Al-Kutami was a member of the Kutama tribe and was brought up by Banu-el-Muallim, who painted the mosque situated high up in the Karafa mountains, near Cairo in 976 AD. He painted a work entitled Joseph at the Fountain...

Article

Persian School, 13th century, male.

Active at the beginning of the 13th century.

Born probably, in Wasit.

Painter.

Yahya ibn Mahmud al-Wasiti was a painter and calligrapher. He provided illustrations for a manuscript of al-Hariri’s Assemblies ( Maqamat) dated 1237 and now in the Bibliothèque Nationale in Paris. The stylistic discrepancies between the different miniatures that appear in this manuscript make it difficult to discern the originality of al-Wasiti....

Article

Thomas E. Russo

(b Tralles; fl early 6th century ad). Greek architect, scientist and mathematician. Together with Isidoros of Miletus he was engaged by Justinian I (reg ad 527–565) to design Hagia Sophia (see Istanbul, §III, 1, (ii), (a)). Prokopios (Buildings, I.i.24) called him ‘the most learned man in the skilled craft which is known as the art of building’ and described the dome of Hagia Sophia as ‘suspended from heaven’ (...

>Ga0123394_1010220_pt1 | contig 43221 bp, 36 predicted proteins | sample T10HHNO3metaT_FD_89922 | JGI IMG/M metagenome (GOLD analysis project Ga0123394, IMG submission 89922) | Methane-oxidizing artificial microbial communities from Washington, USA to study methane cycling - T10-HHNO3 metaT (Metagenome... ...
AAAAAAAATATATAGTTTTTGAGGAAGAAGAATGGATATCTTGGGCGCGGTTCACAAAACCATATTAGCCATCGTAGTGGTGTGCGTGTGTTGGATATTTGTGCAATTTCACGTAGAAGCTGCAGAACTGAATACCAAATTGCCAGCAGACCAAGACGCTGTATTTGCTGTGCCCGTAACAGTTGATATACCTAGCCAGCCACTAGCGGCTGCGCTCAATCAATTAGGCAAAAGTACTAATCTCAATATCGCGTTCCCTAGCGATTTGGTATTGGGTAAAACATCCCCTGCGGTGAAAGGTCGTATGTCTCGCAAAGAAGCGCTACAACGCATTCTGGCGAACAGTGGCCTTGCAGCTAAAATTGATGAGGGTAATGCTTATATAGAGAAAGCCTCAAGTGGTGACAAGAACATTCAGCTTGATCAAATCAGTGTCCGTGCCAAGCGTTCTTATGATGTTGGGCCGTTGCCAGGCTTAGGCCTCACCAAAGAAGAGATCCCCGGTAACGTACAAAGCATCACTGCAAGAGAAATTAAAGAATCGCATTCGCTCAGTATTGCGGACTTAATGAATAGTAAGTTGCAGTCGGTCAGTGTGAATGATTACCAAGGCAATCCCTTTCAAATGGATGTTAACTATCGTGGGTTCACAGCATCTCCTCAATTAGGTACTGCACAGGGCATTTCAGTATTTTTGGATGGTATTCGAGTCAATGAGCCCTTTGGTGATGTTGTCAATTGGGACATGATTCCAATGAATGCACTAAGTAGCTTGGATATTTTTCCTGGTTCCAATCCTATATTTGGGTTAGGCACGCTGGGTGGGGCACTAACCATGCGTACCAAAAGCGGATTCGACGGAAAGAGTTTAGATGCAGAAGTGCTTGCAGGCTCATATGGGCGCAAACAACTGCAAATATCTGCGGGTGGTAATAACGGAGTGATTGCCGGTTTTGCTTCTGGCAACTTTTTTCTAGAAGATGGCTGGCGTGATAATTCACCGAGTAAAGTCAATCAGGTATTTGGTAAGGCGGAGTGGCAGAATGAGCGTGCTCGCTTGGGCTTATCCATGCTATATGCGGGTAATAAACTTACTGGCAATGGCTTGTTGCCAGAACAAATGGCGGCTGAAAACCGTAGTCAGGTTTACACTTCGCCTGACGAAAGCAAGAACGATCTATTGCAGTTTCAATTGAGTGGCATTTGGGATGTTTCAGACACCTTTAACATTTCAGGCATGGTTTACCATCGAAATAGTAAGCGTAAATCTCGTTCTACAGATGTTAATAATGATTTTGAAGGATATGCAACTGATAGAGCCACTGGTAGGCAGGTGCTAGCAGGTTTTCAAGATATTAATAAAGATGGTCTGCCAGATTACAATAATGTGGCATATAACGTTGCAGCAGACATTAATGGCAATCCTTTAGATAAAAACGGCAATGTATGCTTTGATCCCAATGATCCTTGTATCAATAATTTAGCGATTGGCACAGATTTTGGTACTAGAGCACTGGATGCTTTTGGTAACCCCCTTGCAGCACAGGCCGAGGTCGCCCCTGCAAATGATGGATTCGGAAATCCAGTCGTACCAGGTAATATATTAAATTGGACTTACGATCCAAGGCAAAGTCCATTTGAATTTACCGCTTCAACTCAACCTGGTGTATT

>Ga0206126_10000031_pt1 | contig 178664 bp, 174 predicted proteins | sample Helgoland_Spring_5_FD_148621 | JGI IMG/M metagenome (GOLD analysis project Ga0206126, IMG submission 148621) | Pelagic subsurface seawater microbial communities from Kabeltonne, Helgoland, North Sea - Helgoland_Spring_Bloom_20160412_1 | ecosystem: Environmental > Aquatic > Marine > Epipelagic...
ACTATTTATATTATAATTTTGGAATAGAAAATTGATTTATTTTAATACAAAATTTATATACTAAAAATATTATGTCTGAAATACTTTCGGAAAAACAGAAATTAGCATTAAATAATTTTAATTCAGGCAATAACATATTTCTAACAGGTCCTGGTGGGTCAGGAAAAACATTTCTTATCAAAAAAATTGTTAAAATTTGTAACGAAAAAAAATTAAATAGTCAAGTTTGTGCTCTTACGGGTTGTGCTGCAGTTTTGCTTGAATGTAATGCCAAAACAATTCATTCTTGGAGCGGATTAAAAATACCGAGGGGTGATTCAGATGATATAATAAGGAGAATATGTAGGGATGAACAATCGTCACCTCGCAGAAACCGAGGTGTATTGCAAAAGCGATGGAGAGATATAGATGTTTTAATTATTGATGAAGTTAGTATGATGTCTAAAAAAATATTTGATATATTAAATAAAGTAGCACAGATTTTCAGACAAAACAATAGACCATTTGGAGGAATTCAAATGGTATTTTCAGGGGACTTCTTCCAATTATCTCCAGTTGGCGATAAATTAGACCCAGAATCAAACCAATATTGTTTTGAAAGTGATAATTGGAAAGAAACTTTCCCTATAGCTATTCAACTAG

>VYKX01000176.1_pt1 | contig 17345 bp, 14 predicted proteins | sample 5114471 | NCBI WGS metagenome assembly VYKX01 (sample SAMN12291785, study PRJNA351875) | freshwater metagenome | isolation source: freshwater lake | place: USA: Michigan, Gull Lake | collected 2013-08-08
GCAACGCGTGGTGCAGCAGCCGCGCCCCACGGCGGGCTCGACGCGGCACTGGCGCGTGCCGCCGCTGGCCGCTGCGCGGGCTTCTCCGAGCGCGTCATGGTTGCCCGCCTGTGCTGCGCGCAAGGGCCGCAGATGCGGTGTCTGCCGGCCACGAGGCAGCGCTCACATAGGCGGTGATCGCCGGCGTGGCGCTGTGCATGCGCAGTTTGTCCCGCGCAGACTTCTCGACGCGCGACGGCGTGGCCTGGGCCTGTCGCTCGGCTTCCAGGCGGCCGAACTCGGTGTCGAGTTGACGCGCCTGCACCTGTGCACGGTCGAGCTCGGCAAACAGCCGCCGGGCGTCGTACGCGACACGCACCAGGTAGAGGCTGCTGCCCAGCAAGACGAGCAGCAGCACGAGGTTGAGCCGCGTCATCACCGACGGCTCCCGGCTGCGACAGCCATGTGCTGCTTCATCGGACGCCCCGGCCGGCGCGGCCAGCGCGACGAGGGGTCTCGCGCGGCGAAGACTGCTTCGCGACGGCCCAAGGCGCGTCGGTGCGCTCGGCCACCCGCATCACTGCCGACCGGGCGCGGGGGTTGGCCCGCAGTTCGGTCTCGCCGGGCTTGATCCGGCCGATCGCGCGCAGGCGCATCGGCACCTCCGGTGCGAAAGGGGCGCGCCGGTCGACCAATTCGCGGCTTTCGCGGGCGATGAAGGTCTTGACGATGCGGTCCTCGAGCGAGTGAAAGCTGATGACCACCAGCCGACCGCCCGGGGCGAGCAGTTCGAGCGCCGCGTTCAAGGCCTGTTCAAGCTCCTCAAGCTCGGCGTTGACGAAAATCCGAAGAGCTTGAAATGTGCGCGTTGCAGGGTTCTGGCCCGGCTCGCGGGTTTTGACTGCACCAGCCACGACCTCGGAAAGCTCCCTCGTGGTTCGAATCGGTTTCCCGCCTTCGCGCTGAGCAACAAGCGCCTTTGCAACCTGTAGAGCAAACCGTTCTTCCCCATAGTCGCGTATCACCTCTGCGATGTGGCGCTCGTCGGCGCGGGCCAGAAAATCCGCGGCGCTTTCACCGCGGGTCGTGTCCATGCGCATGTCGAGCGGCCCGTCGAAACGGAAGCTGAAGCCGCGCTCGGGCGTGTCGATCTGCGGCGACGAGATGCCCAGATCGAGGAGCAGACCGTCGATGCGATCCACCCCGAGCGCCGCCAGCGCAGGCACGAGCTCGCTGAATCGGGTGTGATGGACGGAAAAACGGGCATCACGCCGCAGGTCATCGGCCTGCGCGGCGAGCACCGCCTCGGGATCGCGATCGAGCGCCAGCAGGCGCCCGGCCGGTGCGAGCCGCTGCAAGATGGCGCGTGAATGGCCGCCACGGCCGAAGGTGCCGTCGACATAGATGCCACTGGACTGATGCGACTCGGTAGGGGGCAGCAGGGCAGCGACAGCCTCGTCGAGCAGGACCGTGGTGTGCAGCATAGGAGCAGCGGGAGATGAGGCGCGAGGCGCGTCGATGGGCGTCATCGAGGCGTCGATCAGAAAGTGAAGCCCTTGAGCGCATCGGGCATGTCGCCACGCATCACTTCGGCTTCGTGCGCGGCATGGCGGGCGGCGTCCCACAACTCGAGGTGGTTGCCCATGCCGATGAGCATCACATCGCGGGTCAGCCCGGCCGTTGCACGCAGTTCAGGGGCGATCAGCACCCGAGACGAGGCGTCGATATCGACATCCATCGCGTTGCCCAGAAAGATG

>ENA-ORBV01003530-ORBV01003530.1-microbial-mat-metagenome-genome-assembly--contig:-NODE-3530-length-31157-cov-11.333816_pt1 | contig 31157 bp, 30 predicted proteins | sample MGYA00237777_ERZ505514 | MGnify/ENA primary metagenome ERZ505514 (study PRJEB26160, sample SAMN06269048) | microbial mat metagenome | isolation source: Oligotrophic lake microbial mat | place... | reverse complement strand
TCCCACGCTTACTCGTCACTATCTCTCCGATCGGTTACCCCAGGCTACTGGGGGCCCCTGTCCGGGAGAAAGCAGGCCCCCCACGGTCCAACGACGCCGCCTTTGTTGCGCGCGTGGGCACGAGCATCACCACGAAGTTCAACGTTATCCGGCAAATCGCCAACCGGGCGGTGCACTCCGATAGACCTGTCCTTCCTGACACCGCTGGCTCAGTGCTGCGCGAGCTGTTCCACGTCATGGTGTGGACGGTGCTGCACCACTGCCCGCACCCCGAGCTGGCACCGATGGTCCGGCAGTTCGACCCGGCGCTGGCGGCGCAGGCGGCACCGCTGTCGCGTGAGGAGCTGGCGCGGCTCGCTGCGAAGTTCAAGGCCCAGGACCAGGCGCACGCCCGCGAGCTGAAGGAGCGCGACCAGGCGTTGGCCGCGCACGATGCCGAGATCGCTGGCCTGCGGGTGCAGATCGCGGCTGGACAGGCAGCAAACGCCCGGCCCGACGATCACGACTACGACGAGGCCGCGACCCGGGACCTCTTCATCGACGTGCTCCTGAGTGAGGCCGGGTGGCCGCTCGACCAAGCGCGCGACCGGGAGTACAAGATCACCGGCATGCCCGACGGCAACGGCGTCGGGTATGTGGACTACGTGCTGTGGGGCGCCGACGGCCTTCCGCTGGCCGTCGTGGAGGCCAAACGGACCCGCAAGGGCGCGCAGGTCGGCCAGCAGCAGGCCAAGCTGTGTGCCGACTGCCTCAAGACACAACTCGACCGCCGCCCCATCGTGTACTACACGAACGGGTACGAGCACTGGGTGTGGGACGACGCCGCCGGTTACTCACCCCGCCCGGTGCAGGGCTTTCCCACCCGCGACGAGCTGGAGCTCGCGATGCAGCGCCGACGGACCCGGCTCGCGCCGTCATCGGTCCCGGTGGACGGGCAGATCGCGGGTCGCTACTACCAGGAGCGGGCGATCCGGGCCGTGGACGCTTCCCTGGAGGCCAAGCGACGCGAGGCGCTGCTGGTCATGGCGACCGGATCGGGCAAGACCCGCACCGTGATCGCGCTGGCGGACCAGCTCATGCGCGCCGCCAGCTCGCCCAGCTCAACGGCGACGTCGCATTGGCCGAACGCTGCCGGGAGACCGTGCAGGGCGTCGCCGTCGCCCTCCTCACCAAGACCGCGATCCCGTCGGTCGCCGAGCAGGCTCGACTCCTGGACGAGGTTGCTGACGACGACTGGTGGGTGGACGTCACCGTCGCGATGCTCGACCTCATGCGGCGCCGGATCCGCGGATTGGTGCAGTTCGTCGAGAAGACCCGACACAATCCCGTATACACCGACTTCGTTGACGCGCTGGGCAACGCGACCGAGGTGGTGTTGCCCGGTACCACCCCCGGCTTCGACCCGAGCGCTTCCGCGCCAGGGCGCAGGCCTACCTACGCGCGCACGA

Article

Sophie Page

Astrology is the art of predicting events on earth as well as human character and disposition from the movements of the planets and fixed stars. Medieval astrology encompassed both general concepts of celestial influence, and the technical art of making predictions with horoscopes, symbolic maps of the heavens at particular moments and places constructed from astronomical information. The scientific foundations of the art were developed in ancient Greece, largely lost in early medieval Europe and recovered by the Latin West from Arabic sources in the 12th and 13th centuries. Late medieval astrological images were successfully Christianized and were adapted to particular contexts, acquired local meanings and changed over time.